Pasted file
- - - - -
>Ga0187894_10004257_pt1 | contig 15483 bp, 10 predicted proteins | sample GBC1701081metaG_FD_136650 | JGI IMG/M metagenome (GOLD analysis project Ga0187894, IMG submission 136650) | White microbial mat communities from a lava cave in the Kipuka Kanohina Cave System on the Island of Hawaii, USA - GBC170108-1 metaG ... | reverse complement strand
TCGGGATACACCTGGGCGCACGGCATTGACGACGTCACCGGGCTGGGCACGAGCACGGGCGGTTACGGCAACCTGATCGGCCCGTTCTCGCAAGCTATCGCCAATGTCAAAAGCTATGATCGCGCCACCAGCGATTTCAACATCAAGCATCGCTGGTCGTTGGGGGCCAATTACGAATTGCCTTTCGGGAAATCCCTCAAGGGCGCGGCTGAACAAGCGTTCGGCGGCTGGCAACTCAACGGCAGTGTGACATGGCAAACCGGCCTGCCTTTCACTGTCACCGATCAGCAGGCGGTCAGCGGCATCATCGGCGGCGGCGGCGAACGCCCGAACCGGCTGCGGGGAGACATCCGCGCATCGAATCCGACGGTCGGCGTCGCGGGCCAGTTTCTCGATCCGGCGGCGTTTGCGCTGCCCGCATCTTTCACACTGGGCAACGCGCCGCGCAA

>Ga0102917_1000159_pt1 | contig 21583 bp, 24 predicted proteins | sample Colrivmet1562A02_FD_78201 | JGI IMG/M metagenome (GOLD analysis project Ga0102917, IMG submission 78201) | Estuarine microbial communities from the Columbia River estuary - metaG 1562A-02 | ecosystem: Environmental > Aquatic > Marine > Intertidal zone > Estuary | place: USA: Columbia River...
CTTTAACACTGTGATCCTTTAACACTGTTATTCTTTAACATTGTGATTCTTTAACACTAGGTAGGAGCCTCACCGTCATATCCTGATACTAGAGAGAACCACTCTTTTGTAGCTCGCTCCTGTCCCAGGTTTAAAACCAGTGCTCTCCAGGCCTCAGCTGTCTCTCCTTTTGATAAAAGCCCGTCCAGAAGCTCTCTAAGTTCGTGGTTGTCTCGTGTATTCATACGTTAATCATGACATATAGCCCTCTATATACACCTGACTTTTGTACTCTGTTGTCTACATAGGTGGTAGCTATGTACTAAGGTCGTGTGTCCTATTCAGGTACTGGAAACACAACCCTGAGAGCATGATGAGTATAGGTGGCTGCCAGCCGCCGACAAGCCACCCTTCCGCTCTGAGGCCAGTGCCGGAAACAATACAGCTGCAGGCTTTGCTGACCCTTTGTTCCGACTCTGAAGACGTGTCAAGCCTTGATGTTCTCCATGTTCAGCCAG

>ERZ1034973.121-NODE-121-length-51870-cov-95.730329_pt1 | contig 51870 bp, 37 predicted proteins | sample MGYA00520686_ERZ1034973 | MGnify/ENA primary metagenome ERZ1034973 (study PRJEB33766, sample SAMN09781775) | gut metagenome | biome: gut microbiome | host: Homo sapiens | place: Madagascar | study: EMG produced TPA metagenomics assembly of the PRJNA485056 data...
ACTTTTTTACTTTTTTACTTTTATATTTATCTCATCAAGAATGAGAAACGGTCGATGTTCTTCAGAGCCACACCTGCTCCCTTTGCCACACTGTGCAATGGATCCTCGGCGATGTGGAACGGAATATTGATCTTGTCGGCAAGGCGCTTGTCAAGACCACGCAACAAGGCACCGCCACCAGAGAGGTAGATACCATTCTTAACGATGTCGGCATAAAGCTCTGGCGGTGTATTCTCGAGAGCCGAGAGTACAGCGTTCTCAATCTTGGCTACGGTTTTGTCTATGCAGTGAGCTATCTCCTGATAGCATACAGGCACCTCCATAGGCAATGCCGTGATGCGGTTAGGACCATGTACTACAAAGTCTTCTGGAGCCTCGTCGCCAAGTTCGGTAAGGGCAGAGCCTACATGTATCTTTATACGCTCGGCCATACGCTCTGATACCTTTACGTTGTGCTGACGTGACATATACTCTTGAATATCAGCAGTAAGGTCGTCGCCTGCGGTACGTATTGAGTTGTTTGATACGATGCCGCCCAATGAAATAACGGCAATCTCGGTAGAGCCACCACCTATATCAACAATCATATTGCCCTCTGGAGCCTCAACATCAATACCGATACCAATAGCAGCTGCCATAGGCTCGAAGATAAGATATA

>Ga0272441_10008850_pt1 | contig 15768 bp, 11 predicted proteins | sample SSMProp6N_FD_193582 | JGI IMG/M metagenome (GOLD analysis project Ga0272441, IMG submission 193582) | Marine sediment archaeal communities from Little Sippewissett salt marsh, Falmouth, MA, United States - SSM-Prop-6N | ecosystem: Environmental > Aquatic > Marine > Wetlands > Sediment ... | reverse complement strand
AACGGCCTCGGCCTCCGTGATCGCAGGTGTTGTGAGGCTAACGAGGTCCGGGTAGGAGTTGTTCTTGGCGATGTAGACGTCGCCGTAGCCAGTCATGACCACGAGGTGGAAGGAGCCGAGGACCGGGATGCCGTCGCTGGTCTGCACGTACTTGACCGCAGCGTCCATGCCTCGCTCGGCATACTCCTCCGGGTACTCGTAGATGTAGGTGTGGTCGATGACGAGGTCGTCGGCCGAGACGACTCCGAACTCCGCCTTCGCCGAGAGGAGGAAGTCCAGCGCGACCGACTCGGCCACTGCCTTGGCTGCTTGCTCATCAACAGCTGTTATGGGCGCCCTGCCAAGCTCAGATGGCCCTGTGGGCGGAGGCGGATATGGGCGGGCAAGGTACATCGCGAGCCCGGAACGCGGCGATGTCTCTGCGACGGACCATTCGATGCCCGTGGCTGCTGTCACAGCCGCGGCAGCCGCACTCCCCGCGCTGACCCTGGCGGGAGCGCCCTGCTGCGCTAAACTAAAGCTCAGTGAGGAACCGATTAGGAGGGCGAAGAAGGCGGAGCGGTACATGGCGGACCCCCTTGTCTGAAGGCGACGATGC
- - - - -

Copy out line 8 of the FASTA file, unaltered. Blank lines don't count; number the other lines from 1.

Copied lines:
AACGGCCTCGGCCTCCGTGATCGCAGGTGTTGTGAGGCTAACGAGGTCCGGGTAGGAGTTGTTCTTGGCGATGTAGACGTCGCCGTAGCCAGTCATGACCACGAGGTGGAAGGAGCCGAGGACCGGGATGCCGTCGCTGGTCTGCACGTACTTGACCGCAGCGTCCATGCCTCGCTCGGCATACTCCTCCGGGTACTCGTAGATGTAGGTGTGGTCGATGACGAGGTCGTCGGCCGAGACGACTCCGAACTCCGCCTTCGCCGAGAGGAGGAAGTCCAGCGCGACCGACTCGGCCACTGCCTTGGCTGCTTGCTCATCAACAGCTGTTATGGGCGCCCTGCCAAGCTCAGATGGCCCTGTGGGCGGAGGCGGATATGGGCGGGCAAGGTACATCGCGAGCCCGGAACGCGGCGATGTCTCTGCGACGGACCATTCGATGCCCGTGGCTGCTGTCACAGCCGCGGCAGCCGCACTCCCCGCGCTGACCCTGGCGGGAGCGCCCTGCTGCGCTAAACTAAAGCTCAGTGAGGAACCGATTAGGAGGGCGAAGAAGGCGGAGCGGTACATGGCGGACCCCCTTGTCTGAAGGCGACGATGC